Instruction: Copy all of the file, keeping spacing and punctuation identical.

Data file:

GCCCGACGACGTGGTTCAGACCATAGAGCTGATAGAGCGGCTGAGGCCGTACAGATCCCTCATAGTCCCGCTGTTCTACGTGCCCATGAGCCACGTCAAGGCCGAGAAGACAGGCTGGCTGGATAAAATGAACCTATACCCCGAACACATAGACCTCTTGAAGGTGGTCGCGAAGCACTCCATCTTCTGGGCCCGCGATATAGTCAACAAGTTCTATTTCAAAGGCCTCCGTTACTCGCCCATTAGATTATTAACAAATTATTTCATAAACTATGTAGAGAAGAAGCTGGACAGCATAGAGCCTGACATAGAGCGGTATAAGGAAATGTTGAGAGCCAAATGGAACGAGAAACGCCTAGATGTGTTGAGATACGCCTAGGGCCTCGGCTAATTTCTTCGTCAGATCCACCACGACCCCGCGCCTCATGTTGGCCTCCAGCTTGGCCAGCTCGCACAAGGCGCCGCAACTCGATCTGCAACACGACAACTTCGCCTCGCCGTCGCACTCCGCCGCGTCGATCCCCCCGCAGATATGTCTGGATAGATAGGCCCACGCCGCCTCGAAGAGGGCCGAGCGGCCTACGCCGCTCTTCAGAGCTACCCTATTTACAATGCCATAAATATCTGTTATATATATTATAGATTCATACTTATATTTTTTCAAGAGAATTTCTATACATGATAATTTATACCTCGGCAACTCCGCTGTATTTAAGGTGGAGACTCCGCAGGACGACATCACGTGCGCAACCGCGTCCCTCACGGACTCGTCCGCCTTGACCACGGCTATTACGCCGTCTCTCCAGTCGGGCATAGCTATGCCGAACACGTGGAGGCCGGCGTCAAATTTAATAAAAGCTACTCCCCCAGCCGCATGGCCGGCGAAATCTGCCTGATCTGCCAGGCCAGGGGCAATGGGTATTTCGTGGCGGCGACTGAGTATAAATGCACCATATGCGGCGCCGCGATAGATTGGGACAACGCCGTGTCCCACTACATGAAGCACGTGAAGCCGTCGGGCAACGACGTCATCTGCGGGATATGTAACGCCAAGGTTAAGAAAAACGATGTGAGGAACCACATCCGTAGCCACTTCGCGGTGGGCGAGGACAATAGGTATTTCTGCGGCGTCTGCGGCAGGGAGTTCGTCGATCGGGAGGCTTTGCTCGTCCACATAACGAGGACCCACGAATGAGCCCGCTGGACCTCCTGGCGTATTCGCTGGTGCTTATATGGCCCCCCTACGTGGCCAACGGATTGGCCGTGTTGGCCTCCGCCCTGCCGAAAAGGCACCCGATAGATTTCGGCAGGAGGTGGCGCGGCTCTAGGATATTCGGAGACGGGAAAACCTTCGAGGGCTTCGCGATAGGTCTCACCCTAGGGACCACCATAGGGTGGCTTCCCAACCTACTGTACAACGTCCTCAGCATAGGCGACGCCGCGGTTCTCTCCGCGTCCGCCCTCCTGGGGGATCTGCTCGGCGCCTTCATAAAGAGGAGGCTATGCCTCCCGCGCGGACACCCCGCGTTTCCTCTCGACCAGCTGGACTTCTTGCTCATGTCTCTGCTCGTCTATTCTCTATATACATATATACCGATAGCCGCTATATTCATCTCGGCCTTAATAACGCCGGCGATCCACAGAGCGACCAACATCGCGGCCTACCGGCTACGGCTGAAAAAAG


GCCCGACGACGTGGTTCAGACCATAGAGCTGATAGAGCGGCTGAGGCCGTACAGATCCCTCATAGTCCCGCTGTTCTACGTGCCCATGAGCCACGTCAAGGCCGAGAAGACAGGCTGGCTGGATAAAATGAACCTATACCCCGAACACATAGACCTCTTGAAGGTGGTCGCGAAGCACTCCATCTTCTGGGCCCGCGATATAGTCAACAAGTTCTATTTCAAAGGCCTCCGTTACTCGCCCATTAGATTATTAACAAATTATTTCATAAACTATGTAGAGAAGAAGCTGGACAGCATAGAGCCTGACATAGAGCGGTATAAGGAAATGTTGAGAGCCAAATGGAACGAGAAACGCCTAGATGTGTTGAGATACGCCTAGGGCCTCGGCTAATTTCTTCGTCAGATCCACCACGACCCCGCGCCTCATGTTGGCCTCCAGCTTGGCCAGCTCGCACAAGGCGCCGCAACTCGATCTGCAACACGACAACTTCGCCTCGCCGTCGCACTCCGCCGCGTCGATCCCCCCGCAGATATGTCTGGATAGATAGGCCCACGCCGCCTCGAAGAGGGCCGAGCGGCCTACGCCGCTCTTCAGAGCTACCCTATTTACAATGCCATAAATATCTGTTATATATATTATAGATTCATACTTATATTTTTTCAAGAGAATTTCTATACATGATAATTTATACCTCGGCAACTCCGCTGTATTTAAGGTGGAGACTCCGCAGGACGACATCACGTGCGCAACCGCGTCCCTCACGGACTCGTCCGCCTTGACCACGGCTATTACGCCGTCTCTCCAGTCGGGCATAGCTATGCCGAACACGTGGAGGCCGGCGTCAAATTTAATAAAAGCTACTCCCCCAGCCGCATGGCCGGCGAAATCTGCCTGATCTGCCAGGCCAGGGGCAATGGGTATTTCGTGGCGGCGACTGAGTATAAATGCACCATATGCGGCGCCGCGATAGATTGGGACAACGCCGTGTCCCACTACATGAAGCACGTGAAGCCGTCGGGCAACGACGTCATCTGCGGGATATGTAACGCCAAGGTTAAGAAAAACGATGTGAGGAACCACATCCGTAGCCACTTCGCGGTGGGCGAGGACAATAGGTATTTCTGCGGCGTCTGCGGCAGGGAGTTCGTCGATCGGGAGGCTTTGCTCGTCCACATAACGAGGACCCACGAATGAGCCCGCTGGACCTCCTGGCGTATTCGCTGGTGCTTATATGGCCCCCCTACGTGGCCAACGGATTGGCCGTGTTGGCCTCCGCCCTGCCGAAAAGGCACCCGATAGATTTCGGCAGGAGGTGGCGCGGCTCTAGGATATTCGGAGACGGGAAAACCTTCGAGGGCTTCGCGATAGGTCTCACCCTAGGGACCACCATAGGGTGGCTTCCCAACCTACTGTACAACGTCCTCAGCATAGGCGACGCCGCGGTTCTCTCCGCGTCCGCCCTCCTGGGGGATCTGCTCGGCGCCTTCATAAAGAGGAGGCTATGCCTCCCGCGCGGACACCCCGCGTTTCCTCTCGACCAGCTGGACTTCTTGCTCATGTCTCTGCTCGTCTATTCTCTATATACATATATACCGATAGCCGCTATATTCATCTCGGCCTTAATAACGCCGGCGATCCACAGAGCGACCAACATCGCGGCCTACCGGCTACGGCTGAAAAAAG